How ‘Jungle Cruise’ Shot Emily Blunt and Dwayne Johnson’s Underwater Stunt Scenes

·3-min read

In a key sequence in Disney’s “Jungle Cruise,” Emily Blunt’s Lily Houghton and Dwayne Johnson’s skipper Frank have to dive off their boat to solve an underwater puzzle. Not only does Lily get trapped, but she ends up fighting for air as the drama unfolds.

Underwater director of photography Ian Seabrook stepped in to film Lily and skipper Frank as they seek the Tears of the Moon from a rare tree.

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The sequence, Seabrook says, took just under two weeks to film. It required two water tanks at Blackhall Studios in Atlanta – one for the boat itself and another 177,000-gallon tank to shoot the underwater sequence.

“The sequence was shot in two bits – one where they jump into the water, and the camera is on the surface of the water. There was a techno-crane circling around them, and I stayed out of that shot,” Seabrook says.

The rest of the action required Johnson and Blunt to be underwater – but it wasn’t without challenges. “At the back of the tank, there was an intake valve at the very backend, I was told by the marine coordinator to stay away from it because the vacuum of that is so powerful, it will suck you underwater, so we stayed well away from there.”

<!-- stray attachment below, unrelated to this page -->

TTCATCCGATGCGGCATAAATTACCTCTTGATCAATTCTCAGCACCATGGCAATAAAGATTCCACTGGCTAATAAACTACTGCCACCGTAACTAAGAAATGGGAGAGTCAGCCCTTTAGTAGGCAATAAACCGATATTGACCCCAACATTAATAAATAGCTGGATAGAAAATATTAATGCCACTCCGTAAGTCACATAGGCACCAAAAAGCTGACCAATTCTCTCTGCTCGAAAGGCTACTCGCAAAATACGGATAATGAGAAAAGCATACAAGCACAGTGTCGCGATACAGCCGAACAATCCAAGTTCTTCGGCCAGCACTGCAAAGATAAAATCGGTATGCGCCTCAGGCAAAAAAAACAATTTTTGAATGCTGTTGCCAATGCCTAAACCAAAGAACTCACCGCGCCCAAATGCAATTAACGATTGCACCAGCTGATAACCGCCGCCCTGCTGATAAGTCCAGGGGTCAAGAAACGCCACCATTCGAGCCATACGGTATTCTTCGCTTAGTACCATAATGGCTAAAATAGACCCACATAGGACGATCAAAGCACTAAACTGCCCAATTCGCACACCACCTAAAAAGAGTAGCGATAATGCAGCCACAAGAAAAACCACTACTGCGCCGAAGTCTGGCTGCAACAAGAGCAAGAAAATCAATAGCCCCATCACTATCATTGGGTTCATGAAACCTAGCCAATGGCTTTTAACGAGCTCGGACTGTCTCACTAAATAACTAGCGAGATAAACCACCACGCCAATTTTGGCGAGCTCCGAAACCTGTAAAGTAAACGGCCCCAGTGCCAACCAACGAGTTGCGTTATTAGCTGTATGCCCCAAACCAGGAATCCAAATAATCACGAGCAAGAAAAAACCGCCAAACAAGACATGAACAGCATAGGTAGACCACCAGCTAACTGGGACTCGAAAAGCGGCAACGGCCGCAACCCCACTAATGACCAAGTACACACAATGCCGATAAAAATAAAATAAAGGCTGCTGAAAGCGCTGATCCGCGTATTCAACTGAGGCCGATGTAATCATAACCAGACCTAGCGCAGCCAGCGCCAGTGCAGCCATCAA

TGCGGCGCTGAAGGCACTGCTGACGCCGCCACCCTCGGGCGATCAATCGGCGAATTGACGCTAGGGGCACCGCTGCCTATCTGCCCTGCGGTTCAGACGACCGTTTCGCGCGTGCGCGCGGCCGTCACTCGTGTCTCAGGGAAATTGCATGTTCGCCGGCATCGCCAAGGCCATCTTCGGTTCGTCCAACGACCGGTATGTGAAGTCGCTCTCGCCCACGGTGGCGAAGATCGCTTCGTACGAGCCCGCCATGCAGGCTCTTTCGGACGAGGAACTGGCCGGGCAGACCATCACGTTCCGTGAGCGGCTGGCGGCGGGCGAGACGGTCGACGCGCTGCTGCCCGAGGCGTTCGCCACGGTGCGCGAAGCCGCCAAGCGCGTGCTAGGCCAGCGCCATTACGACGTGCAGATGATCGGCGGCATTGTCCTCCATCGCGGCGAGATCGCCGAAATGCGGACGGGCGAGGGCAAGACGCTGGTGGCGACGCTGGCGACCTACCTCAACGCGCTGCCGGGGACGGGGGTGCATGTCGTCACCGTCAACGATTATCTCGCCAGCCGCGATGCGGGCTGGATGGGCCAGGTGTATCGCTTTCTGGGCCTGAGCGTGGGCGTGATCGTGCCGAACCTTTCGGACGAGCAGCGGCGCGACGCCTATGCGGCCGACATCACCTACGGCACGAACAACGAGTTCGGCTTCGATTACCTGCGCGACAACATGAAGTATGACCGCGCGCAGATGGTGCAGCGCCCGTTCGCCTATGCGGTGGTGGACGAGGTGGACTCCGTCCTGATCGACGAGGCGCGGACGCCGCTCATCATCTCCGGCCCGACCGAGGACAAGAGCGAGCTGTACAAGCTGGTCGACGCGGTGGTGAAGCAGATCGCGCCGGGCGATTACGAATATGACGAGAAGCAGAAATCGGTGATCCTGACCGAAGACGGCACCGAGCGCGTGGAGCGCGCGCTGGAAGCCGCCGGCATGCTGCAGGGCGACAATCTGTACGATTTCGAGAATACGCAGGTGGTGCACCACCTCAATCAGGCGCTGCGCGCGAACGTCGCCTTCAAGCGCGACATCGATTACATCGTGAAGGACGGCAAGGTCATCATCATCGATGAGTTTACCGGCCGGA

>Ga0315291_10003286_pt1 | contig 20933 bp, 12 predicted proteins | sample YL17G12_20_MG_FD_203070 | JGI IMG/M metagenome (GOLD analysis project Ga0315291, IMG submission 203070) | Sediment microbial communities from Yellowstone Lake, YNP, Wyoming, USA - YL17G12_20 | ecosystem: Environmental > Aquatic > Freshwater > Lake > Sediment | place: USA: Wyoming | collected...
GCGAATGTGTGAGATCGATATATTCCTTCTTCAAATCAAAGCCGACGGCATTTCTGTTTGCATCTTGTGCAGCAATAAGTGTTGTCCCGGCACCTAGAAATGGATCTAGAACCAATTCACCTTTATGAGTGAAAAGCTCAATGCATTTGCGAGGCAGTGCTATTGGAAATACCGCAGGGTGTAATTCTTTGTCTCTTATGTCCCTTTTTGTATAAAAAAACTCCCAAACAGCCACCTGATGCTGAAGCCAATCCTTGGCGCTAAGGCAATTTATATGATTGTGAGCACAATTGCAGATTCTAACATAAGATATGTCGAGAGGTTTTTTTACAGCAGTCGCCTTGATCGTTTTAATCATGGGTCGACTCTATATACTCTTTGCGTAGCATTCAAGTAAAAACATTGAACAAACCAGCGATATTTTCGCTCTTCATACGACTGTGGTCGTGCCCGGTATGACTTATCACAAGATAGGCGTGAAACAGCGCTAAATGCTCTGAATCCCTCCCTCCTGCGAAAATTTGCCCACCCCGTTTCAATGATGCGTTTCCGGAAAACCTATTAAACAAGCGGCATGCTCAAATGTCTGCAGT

Seabrook explains while Johnson and Blunt did a lot of the underwater sequences, including a moment where Frank is attacked by piranhas, stunt doubles were also used, purely for scheduling purposes. “We were shooting a lot of things concurrently with the main unit, and Emily and Dwayne are in almost every scene, so it was difficult to get them to come over and take that time.”

The puzzle pieces needed to click in a particular order, so it was Blunt’s stunt double Lauren Shaw who stepped in. “But Emily was spectacular in her underwater scenes. There was no regulator there for her,” he points out.

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As the set rises, the camera needed to be in sync with it. Seabrook had initially thought about attaching the camera to the set, but that didn’t work once the lens was attached. “I said I would hold on to the camera. They lifted the set out with a crane – at the end of that sequence. Underwater, the camera in the housing has some weight to it, but when you lift that, that water pressure and weight became extreme,” Seabrook explains. He had to maintain the shot while holding the camera ready as the set rose, and endure the additional weight of the camera.

Seabrook explains to pull off his underwater cinematography, he needs not just to be in great shape, but still take a physical each year to provide audiences with spectacular underwater action.

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